The present and past governments have been advised to refrain from using achievements of macroeconomic targets, particularly Gross Domestic Product (GDP) growth rate to score political point since it has not impacted positively on the Ghanaian population.

According to Economist and Finance Lecturer, Professor Godfred Bokpin, of the University of Ghana Business School, the time is ripe for government to avoid celebrating statistics since to his estimation it has not translated into improvement in the lives of majority Ghanaians.

“I think the time has come; if you look at the way both parties had to debate statistics [economic date] which necessarily may not put food on the table, which necessarily is not helping in limiting the poverty of opportunities available to Ghanaians”, he pointed out in his reaction to the 2021 Budget and Economic Policy on Newsfile.

“And we have spent quite a lot of time since 1992 to talk about GDP. GDP that we cannot celebrate, GDP that did not come along with job creation, GDP that we don’t see on our table given the low local content of our economy”, he further said.

Professor Bokpin was worried the two major political parties [NPP & NDC] are only interested in debating statistical data instead on focusing on the development and welfare of the people who matters in an economy.

“So if you look at the last three decades [30 years], even with the progress that we are talking about it is coming with huge inequalities and covid-19 has made it worse. And when we get to the budget proper we will look at whether the budget helped to bridge the gap”.

He further noted: “so going forward, I will plead with the two political parties that enough of these statistics, can we lift the veil and begin to look at the people, because at the center of economic policy is the people, if it is not about the people, let us not talk about it.”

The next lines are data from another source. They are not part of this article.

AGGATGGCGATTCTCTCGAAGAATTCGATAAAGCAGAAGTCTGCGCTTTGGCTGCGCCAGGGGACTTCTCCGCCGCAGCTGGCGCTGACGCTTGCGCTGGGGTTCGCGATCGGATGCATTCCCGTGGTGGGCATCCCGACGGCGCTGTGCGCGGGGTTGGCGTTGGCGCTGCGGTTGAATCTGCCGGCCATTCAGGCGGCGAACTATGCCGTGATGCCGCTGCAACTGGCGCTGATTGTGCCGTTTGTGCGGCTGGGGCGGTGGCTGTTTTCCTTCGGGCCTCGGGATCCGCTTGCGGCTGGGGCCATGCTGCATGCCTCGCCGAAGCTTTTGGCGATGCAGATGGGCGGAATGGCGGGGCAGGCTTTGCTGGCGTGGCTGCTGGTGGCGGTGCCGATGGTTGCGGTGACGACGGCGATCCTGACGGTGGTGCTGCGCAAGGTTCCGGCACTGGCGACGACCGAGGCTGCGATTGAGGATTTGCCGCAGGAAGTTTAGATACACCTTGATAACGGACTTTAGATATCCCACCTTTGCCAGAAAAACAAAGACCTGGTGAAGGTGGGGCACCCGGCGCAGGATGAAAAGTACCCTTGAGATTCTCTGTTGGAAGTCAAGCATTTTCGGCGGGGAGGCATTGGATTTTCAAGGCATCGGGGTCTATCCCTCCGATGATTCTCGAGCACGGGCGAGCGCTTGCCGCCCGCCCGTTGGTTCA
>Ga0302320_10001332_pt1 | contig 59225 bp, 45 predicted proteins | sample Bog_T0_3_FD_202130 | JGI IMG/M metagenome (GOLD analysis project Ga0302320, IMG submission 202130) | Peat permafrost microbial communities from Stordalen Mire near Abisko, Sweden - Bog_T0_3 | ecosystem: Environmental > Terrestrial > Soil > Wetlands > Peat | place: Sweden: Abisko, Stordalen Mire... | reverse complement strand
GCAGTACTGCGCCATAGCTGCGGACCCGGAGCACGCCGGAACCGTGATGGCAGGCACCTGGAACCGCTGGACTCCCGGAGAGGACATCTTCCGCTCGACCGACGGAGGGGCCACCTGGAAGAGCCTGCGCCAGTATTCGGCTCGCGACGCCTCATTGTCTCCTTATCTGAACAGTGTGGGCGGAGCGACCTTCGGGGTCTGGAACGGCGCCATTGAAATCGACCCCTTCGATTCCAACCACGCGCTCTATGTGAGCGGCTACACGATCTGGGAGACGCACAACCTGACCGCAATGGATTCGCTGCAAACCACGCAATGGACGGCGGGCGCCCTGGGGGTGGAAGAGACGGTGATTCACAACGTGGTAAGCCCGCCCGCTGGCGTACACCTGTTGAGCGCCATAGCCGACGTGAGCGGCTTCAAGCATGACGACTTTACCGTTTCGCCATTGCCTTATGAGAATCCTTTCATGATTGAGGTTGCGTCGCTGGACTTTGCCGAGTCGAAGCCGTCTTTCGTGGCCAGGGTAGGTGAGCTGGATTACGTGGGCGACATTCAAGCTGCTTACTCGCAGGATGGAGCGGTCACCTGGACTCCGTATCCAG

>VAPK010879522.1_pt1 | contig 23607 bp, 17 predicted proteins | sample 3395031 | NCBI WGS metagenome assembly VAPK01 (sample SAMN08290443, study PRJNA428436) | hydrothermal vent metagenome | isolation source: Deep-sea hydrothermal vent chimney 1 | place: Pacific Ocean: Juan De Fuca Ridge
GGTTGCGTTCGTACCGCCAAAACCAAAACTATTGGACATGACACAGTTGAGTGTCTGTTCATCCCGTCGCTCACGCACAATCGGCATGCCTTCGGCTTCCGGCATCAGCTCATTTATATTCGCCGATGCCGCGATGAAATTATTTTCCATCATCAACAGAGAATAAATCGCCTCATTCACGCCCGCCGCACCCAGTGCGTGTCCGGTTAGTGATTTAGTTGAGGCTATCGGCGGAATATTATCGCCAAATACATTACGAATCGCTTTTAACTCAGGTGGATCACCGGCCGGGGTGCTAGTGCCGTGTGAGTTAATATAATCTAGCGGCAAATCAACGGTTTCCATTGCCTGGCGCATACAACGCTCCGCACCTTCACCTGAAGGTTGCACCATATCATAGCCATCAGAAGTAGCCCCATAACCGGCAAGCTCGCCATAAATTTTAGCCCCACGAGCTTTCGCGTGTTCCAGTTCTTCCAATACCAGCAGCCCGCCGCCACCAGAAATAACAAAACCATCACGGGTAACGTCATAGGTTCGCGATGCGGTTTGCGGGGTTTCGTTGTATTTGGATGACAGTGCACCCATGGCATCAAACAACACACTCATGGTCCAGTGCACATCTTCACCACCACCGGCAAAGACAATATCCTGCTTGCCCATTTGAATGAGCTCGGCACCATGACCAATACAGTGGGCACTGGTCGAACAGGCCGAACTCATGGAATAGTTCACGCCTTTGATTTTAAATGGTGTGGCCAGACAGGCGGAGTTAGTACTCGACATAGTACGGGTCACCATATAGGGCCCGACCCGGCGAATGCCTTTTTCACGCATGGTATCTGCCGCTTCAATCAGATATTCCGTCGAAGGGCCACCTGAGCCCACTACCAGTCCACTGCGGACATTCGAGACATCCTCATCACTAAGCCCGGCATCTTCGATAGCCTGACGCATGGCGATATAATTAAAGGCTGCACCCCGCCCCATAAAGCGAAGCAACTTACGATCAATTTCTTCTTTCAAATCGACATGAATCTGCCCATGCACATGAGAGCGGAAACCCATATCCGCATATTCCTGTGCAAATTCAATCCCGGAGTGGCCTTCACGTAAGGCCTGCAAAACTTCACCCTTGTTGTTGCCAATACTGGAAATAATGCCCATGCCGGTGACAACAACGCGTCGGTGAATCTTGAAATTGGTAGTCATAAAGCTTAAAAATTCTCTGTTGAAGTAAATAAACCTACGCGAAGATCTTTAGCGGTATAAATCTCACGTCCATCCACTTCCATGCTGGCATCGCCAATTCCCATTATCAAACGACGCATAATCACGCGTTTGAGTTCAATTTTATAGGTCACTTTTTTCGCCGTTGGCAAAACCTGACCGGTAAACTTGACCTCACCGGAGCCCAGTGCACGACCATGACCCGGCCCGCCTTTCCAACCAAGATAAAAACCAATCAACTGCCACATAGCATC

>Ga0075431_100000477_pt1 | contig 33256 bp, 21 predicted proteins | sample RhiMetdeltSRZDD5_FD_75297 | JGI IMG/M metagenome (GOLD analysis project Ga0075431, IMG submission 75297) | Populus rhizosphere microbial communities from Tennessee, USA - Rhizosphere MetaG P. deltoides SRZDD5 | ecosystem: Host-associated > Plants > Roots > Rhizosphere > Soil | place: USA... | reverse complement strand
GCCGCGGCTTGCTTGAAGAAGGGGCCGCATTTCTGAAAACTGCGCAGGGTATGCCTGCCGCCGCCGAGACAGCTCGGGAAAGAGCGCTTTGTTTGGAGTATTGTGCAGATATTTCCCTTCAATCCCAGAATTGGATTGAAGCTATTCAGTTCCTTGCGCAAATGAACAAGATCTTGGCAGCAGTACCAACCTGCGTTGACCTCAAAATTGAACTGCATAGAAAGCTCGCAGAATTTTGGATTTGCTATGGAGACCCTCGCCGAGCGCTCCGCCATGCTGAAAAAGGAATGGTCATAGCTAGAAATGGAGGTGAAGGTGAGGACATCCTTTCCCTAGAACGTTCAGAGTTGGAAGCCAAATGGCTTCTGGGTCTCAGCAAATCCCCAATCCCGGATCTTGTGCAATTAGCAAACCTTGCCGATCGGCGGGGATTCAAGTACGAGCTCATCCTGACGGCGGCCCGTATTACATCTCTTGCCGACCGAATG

“It is important that we begin to introduce that dimension [analysis] that also shapes the data we collect, it also shapes that narratives and it also shape how political parties fashion their manifestos which will ultimately pass through the budget because the manifestos in itself may not translate to useful outcome; it has to go through the budget and I think that is the way to go”, he emphasised.

According to Professor Bokpin, many countries are now measuring indices centered on the progress of their people and not just statistical data.

“We are a little behind because if you look at the development literature, people have moved beyond GDP. Other countries are talking about Gross Happiness Index, others are talking about Social Progression Index, Human Development Index and all of that.”

“Others are measuring the health of their economic recovery on the number of jobs that are being created on monthly basis, on quarterly basis, so that is the way to go because GDP doesn’t necessarily mean that all is well with Ghanaians – no we are also looking at the redistribution effect of that”, he added.